To receive a franked dividend, you must purchase franked shares. These are shares that are already marked as having the taxes paid on them. Dividends can be fully franked or partially franked. A fully franked dividend means that the shareholder will receive a full tax credit for the shared. A partially franked dividend means that the tax burden is shared between the company and the shareholder. The franked dividend tax rate depends on which tax bracket you fall into based on your total income. If your tax rate is below the corporate tax rate of 30%, the ATO will refund the difference to you.

    Unfranked dividend:

    Unfranked dividends are just like regular stocks or investment instruments. You will have to pay the full amount of tax on any dividends or other taxes that you earn from them. They count as income and will increase your overall revenue, which could bump you up into a different tax bracket.

    What are franking credits?

    Franking credits refer to the offset that you receive when your tax bracket is less than what the company paid for the credits. For instance, if you own 1,000 shares of a company and the company makes $5 per share in profit. They will have to pay 30% on those shares, which is $1.75 per share. This leaves $3.50 that they can keep or distribute to shareholders as dividends. The shareholder would then receive a 30% imputation credit. This means that for 1,000 shares, the shareholder gets $2,500 in taxable income. Of this, $1,170 is dividend income, and $750 is franking credit.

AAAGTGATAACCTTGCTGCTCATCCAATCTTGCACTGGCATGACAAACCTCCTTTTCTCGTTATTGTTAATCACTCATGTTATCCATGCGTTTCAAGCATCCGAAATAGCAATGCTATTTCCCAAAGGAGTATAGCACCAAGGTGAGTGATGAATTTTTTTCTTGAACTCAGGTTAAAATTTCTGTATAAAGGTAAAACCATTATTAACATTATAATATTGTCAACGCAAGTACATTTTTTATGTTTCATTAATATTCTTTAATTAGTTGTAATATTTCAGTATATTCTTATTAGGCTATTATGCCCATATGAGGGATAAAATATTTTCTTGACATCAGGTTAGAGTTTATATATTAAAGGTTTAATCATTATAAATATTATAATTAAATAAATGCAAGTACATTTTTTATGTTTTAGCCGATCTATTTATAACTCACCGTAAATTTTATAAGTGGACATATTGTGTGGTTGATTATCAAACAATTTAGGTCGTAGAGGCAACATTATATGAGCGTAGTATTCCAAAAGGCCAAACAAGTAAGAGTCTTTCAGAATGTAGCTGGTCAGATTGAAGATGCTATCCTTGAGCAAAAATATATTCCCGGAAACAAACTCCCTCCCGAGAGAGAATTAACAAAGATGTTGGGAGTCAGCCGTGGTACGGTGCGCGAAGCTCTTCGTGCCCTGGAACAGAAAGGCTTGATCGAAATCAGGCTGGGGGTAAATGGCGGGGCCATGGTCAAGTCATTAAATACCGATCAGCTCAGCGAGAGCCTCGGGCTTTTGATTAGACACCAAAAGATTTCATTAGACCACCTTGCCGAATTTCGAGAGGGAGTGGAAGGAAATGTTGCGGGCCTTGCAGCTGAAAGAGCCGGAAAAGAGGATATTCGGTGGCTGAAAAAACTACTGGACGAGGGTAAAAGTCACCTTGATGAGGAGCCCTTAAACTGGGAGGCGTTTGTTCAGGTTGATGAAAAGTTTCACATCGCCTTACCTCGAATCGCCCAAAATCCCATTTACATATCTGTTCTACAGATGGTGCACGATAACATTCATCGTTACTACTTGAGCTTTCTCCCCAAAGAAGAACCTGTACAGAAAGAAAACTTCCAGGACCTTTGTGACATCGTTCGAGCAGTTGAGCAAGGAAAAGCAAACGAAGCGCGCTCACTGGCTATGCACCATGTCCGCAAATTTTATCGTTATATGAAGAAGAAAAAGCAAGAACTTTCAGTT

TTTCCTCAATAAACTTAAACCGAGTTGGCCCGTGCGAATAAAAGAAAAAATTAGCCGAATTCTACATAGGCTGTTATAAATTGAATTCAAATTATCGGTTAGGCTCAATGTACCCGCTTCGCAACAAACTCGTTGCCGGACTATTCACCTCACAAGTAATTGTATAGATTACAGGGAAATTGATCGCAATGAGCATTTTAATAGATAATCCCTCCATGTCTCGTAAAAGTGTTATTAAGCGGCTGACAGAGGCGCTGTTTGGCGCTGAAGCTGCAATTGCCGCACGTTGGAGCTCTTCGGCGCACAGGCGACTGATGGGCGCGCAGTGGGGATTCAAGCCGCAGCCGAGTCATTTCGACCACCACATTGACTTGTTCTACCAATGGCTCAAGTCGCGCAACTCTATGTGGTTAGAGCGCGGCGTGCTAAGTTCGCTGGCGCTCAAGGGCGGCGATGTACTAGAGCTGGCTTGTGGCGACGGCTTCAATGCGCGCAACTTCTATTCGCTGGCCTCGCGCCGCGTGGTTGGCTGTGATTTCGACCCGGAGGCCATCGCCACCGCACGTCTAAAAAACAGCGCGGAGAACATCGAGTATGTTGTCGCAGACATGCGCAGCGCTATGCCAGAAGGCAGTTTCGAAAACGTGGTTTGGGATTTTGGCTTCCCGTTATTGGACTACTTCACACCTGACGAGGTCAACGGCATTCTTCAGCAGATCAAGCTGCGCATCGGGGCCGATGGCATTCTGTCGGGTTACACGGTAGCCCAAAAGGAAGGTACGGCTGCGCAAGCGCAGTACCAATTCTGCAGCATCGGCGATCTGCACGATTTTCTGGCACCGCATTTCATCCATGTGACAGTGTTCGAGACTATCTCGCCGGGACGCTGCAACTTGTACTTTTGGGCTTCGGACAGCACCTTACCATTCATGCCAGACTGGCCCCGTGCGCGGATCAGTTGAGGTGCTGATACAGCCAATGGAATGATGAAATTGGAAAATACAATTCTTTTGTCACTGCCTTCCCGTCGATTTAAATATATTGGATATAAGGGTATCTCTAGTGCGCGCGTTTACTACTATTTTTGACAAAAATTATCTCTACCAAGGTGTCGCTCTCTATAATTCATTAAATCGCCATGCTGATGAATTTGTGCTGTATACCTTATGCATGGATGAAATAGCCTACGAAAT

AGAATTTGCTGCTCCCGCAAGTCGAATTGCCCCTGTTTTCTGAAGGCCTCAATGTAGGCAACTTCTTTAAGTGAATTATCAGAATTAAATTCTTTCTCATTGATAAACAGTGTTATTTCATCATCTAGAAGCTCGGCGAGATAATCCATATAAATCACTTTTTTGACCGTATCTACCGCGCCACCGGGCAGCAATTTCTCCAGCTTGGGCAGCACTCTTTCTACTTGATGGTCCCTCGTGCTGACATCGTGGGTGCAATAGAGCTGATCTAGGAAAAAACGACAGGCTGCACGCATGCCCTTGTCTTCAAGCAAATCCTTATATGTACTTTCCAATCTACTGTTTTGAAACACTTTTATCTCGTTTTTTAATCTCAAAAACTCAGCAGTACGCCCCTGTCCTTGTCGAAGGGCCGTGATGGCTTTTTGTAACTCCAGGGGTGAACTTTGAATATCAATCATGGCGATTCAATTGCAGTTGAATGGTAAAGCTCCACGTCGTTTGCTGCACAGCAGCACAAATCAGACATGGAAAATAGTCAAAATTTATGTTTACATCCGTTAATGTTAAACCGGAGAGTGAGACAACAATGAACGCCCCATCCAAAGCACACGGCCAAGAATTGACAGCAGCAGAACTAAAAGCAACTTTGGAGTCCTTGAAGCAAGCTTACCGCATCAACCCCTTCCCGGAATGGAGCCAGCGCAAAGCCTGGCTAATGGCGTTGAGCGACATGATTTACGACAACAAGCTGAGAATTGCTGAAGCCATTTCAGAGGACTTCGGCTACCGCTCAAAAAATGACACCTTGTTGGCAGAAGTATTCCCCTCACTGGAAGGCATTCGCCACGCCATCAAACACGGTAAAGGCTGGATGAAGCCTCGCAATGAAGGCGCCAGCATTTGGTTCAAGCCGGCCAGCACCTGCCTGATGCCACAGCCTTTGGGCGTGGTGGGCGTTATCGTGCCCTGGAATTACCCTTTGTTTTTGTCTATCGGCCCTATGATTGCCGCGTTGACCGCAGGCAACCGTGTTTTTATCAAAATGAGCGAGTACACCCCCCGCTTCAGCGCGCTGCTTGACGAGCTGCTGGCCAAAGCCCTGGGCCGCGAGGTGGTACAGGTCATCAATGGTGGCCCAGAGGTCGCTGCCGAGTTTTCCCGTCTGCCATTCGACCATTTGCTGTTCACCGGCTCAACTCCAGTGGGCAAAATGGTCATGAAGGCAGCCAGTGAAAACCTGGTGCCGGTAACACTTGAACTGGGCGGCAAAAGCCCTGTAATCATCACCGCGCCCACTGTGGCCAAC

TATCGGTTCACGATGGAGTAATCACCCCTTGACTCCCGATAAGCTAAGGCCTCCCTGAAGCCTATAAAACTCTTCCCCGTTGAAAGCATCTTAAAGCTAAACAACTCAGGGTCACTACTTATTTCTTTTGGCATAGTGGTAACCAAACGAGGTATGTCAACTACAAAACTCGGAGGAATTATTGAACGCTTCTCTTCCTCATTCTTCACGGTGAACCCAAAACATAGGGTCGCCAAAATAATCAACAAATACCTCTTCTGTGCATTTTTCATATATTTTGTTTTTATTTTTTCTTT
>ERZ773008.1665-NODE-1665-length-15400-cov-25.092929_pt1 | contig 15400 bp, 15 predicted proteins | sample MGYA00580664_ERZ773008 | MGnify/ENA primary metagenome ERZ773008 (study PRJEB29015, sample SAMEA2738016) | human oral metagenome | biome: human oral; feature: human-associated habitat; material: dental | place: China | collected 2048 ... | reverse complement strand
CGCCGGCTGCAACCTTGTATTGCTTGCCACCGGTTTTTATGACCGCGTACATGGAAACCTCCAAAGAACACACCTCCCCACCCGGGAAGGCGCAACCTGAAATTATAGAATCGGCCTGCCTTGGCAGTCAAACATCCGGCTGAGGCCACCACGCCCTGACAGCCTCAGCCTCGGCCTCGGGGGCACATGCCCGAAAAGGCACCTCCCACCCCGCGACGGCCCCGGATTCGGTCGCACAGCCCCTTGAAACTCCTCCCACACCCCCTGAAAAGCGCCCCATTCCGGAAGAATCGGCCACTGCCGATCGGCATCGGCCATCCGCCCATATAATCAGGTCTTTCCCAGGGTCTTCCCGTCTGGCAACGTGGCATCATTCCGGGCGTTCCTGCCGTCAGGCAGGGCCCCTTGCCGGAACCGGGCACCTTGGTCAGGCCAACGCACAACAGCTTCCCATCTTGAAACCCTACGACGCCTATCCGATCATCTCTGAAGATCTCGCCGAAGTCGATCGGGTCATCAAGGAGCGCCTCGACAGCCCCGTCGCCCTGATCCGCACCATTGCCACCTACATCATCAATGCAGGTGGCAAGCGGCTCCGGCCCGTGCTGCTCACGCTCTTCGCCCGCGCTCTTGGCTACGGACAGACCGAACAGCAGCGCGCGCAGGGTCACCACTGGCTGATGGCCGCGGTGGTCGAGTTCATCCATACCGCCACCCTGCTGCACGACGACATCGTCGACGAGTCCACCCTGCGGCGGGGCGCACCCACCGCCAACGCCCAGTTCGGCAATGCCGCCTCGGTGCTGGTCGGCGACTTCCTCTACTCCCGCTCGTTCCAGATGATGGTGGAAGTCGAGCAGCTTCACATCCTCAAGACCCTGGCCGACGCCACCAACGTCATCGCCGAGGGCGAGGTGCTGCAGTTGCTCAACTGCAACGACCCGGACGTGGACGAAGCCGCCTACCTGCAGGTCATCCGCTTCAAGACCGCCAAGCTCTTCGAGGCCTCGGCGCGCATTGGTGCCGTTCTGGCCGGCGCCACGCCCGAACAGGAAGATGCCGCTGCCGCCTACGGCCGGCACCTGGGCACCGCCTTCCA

How to hire a tax accountant

    As you can see, the topic of dividends can become complicated when it is tax time. Hiring a good tax accountant can help you wade through the regulations and keep the amount to which you are entitled. Here are a few tips for hiring a tax accountant.

    How to create an accurate estimate

    You can help your tax accountant by taking a few simple steps. These steps will help your professional make sure that you get the proper franking credit for your stocks.

    • Keep your dividend statements and other income records in a safe place.
    • Make your accountant aware of any changes that have occurred, such as residency.
    • Keep your receipts for any buying or selling transactions.

    Licencing and qualifications

    To practice in Australia, a tax accountant must meet at least the following minimum requirements.

    • Complete a Bachelor’s in some form of accounting.
    • Pass the Certified Public Accountant (CPA) program.
    • Be a member of a qualifying trade organisation.

    How to save money hiring a tax accountant

    Everyone likes to save money at tax time. Here are a few tips to help you save on accounting fees and the taxes owed.

    • Save every receipt and write down what it is.
    • Keep your files organised so that your accountant does not miss anything.
    • Ask about fees before you agree to an accountant’s services.